2

It is often said that you cannot consent to being murdered. If you say to someone 'Please kill me' and they do, they can still be tried and convicted for some degree of murder or manslaughter. Furthermore, in many countries, assisting in suicide is also considered a crime, even if the person is fully mentally competent.

Are there any other crimes that the victim cannot consent to, in order to prevent them being a crime? It's worth adding that the consent is freely given with no coercion.

3

A problem with the question is that it uses the loaded term "victim". If you change the question to "Are there actions that you can perform involving another person, which are crimes even if the other person consents to participating in the action", then there are very many. Selling alcohol to a minor; selling heroin to anyone; selling sex in most US jurisdictions; selling firearms to a convicted felon. Also, for a physician to assist a person in suicide, in most states. Formerly in the US, various forms of sexual intercourse were acts that consent did not make legal. Whether or not the person is a "victim" in these cases is open to debate.

In the case of physician-assisted suicide in Washington, the doctor is allowed to prescribe (oral) drugs that the person ingests: only a doctor is permitted to do this, both under the DWD Act and as a consequence that only a doctor can prescribe the drugs. There seems to be a belief that it is a crime to assist a person in committing suicide, which is probably correct if the assistance is shooting the person in the head, or in general directly causing the death (thus, "I give you permission to shoot me in the head" doesn't cut it). But from what I can tell, it is not generally against the law in Washington to help a person who commits suicide (e.g. supplying the means of self-dispatching). In some countries, suicide and helping with suicide is illegal, e.g. in Kenya Penal Code 225 says

Any person who (a) procures another to kill himself; or (b) counsels another to kill himself and thereby induces him to do so; or (c) aids another in killing himself, is guilty of a felony and is liable to imprisonment for life.

No exception is created if the person consents to being aided to kill himself.

-2

A victim can consent to no crimes. The decision of what is and is not a crime is solely the prerogative of the state.

Now, there are some actions that may be criminal if done without permission and not criminal if done with permission - that is not because you have permission to commit a crime; it's because the action is only criminal in the absence of permission. For example, taking someone's property is theft in the absence of permission, it is receiving a gift with permission. Hitting someone is battery without permission, it's a contact sport with permission.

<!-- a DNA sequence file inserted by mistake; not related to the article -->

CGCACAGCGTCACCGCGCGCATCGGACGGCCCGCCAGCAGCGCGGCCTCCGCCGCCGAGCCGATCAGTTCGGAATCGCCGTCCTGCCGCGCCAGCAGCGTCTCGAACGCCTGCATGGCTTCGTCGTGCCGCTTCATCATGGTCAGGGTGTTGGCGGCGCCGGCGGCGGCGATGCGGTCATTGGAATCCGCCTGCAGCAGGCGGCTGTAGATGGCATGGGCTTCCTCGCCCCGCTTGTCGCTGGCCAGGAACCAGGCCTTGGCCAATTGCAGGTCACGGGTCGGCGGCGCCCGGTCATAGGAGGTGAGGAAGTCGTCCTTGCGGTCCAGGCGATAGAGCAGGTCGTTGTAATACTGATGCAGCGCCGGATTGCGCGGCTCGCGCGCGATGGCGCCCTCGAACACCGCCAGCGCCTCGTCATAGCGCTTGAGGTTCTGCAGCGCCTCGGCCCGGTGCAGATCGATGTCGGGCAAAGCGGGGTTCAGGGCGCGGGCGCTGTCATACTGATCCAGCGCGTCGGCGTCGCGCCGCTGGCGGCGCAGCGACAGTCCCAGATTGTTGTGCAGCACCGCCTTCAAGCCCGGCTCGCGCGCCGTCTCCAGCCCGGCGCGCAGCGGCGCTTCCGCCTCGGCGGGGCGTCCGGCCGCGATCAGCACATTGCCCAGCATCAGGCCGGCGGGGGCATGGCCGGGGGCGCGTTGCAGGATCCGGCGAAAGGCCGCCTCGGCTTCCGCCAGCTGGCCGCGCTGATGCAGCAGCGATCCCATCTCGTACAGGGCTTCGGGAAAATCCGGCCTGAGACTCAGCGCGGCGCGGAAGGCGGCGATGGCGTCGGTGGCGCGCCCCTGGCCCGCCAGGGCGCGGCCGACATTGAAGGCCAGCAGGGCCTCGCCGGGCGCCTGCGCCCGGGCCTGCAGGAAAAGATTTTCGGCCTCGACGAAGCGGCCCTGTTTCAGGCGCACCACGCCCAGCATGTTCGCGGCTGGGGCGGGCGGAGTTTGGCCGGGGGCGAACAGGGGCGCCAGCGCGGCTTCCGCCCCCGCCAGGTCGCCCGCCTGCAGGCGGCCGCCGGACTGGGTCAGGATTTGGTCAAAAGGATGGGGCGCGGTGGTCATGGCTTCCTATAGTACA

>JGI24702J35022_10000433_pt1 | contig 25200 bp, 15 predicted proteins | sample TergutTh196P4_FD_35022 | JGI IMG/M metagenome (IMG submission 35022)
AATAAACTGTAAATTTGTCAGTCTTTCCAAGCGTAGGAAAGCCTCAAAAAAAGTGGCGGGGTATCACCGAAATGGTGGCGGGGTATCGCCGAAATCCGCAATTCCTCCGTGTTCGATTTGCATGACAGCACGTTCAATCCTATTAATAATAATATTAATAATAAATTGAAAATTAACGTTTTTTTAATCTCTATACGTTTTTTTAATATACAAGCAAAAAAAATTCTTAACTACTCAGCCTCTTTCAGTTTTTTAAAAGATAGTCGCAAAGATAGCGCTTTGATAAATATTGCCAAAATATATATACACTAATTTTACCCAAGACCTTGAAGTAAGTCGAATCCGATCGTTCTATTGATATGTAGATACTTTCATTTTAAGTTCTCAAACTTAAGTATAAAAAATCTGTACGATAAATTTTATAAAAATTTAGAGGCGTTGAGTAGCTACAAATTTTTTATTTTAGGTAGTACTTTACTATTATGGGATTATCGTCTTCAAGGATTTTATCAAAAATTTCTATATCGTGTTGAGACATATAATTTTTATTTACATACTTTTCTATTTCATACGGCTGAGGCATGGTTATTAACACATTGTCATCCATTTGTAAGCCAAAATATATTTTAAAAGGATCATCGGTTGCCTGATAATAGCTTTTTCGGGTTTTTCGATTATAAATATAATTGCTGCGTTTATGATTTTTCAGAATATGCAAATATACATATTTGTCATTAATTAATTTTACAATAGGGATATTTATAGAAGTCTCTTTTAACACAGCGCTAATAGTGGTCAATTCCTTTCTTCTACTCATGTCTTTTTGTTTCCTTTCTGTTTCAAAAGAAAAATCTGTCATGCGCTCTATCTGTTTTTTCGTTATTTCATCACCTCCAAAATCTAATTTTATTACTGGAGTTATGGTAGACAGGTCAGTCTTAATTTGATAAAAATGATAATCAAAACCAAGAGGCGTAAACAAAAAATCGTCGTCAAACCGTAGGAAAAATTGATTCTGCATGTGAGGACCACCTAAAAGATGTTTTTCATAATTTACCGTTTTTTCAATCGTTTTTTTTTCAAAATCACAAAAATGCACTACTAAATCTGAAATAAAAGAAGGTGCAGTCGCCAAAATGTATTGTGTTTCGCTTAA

The last example is particularly illustrative. A contact sport has rules (explicit or implicit) about what form of contact is allowed, if you recklessly or intentionally cause harm outside those rules then you have stepped outside the limits of the "not a crime" in into the "crime".

Related: Does a police officer have to get permission to break the law?

  • 1
    It is clear that the OP simply misworded the question as "other crimes that the victim cannot consent to, in order to prevent them being a crime", when "actions" was what was intended. The actual question is about acts ("against" a person) where the act is still defined as a crime even when consent is given. Like killing a person not under color of law. – user6726 Oct 28 '16 at 20:57
  • @user6726 feel free to answer the question you see, I'll answer the one I see – Dale M Oct 29 '16 at 8:28
  • @user6726 Just like in R v. Brown (or Browne), late 1980's or early 90's, where the 'victim's' consent to having a certain part of his body nailed to a plank of wood (sexual sadomasochistic activities) by a third-party, was held, as a matter of public policy, not to have been a vitiating factor in the commission of whatever the offence against the person was (pun intended) in that case. – Peter Point Oct 29 '16 at 12:49

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